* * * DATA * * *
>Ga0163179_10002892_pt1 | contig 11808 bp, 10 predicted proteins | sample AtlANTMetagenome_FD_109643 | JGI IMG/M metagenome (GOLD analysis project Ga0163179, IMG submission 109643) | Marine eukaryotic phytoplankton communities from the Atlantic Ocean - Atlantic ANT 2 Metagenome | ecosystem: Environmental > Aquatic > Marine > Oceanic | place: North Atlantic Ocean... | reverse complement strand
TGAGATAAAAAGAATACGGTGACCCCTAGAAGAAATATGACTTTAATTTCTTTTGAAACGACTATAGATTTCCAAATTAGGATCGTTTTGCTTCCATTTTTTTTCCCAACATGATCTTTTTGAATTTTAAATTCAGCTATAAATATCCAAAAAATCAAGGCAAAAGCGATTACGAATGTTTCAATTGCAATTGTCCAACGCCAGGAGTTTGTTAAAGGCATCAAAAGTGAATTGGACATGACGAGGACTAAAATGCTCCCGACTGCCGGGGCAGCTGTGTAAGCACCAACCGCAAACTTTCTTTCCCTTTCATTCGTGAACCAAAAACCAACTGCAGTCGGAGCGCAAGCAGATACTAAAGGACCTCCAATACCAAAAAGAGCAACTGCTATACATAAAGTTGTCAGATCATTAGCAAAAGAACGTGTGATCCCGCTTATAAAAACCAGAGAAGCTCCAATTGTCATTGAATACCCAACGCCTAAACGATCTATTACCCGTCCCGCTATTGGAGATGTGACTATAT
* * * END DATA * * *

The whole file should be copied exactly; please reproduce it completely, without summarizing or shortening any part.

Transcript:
>Ga0163179_10002892_pt1 | contig 11808 bp, 10 predicted proteins | sample AtlANTMetagenome_FD_109643 | JGI IMG/M metagenome (GOLD analysis project Ga0163179, IMG submission 109643) | Marine eukaryotic phytoplankton communities from the Atlantic Ocean - Atlantic ANT 2 Metagenome | ecosystem: Environmental > Aquatic > Marine > Oceanic | place: North Atlantic Ocean... | reverse complement strand
TGAGATAAAAAGAATACGGTGACCCCTAGAAGAAATATGACTTTAATTTCTTTTGAAACGACTATAGATTTCCAAATTAGGATCGTTTTGCTTCCATTTTTTTTCCCAACATGATCTTTTTGAATTTTAAATTCAGCTATAAATATCCAAAAAATCAAGGCAAAAGCGATTACGAATGTTTCAATTGCAATTGTCCAACGCCAGGAGTTTGTTAAAGGCATCAAAAGTGAATTGGACATGACGAGGACTAAAATGCTCCCGACTGCCGGGGCAGCTGTGTAAGCACCAACCGCAAACTTTCTTTCCCTTTCATTCGTGAACCAAAAACCAACTGCAGTCGGAGCGCAAGCAGATACTAAAGGACCTCCAATACCAAAAAGAGCAACTGCTATACATAAAGTTGTCAGATCATTAGCAAAAGAACGTGTGATCCCGCTTATAAAAACCAGAGAAGCTCCAATTGTCATTGAATACCCAACGCCTAAACGATCTATTACCCGTCCCGCTATTGGAGATGTGACTATAT